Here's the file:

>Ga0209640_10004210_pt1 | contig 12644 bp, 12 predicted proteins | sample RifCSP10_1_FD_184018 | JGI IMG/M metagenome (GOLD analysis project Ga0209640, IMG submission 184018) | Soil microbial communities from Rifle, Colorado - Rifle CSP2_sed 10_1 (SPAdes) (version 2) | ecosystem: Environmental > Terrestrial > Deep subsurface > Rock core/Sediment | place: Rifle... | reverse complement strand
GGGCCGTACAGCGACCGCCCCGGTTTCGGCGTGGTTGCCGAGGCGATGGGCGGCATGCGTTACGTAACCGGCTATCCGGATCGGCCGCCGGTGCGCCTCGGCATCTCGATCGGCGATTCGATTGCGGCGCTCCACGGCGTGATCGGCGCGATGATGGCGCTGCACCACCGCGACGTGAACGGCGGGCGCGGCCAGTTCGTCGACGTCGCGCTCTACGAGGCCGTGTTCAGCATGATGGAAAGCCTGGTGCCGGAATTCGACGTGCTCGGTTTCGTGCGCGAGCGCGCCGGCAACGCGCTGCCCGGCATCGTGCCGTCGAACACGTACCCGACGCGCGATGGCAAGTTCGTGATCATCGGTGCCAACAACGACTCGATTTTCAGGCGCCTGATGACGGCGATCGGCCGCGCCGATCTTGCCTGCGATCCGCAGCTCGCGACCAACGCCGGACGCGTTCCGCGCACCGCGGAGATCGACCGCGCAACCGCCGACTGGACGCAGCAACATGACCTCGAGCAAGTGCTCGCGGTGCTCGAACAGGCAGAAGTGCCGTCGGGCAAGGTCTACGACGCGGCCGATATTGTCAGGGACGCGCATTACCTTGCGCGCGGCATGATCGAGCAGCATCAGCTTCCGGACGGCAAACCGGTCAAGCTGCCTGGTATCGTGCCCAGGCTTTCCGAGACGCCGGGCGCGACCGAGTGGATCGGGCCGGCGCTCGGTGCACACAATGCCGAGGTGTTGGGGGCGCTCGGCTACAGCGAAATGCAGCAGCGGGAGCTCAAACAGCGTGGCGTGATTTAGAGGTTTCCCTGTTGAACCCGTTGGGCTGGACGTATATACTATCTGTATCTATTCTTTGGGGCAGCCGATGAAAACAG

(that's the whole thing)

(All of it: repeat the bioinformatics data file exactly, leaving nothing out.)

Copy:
>Ga0209640_10004210_pt1 | contig 12644 bp, 12 predicted proteins | sample RifCSP10_1_FD_184018 | JGI IMG/M metagenome (GOLD analysis project Ga0209640, IMG submission 184018) | Soil microbial communities from Rifle, Colorado - Rifle CSP2_sed 10_1 (SPAdes) (version 2) | ecosystem: Environmental > Terrestrial > Deep subsurface > Rock core/Sediment | place: Rifle... | reverse complement strand
GGGCCGTACAGCGACCGCCCCGGTTTCGGCGTGGTTGCCGAGGCGATGGGCGGCATGCGTTACGTAACCGGCTATCCGGATCGGCCGCCGGTGCGCCTCGGCATCTCGATCGGCGATTCGATTGCGGCGCTCCACGGCGTGATCGGCGCGATGATGGCGCTGCACCACCGCGACGTGAACGGCGGGCGCGGCCAGTTCGTCGACGTCGCGCTCTACGAGGCCGTGTTCAGCATGATGGAAAGCCTGGTGCCGGAATTCGACGTGCTCGGTTTCGTGCGCGAGCGCGCCGGCAACGCGCTGCCCGGCATCGTGCCGTCGAACACGTACCCGACGCGCGATGGCAAGTTCGTGATCATCGGTGCCAACAACGACTCGATTTTCAGGCGCCTGATGACGGCGATCGGCCGCGCCGATCTTGCCTGCGATCCGCAGCTCGCGACCAACGCCGGACGCGTTCCGCGCACCGCGGAGATCGACCGCGCAACCGCCGACTGGACGCAGCAACATGACCTCGAGCAAGTGCTCGCGGTGCTCGAACAGGCAGAAGTGCCGTCGGGCAAGGTCTACGACGCGGCCGATATTGTCAGGGACGCGCATTACCTTGCGCGCGGCATGATCGAGCAGCATCAGCTTCCGGACGGCAAACCGGTCAAGCTGCCTGGTATCGTGCCCAGGCTTTCCGAGACGCCGGGCGCGACCGAGTGGATCGGGCCGGCGCTCGGTGCACACAATGCCGAGGTGTTGGGGGCGCTCGGCTACAGCGAAATGCAGCAGCGGGAGCTCAAACAGCGTGGCGTGATTTAGAGGTTTCCCTGTTGAACCCGTTGGGCTGGACGTATATACTATCTGTATCTATTCTTTGGGGCAGCCGATGAAAACAG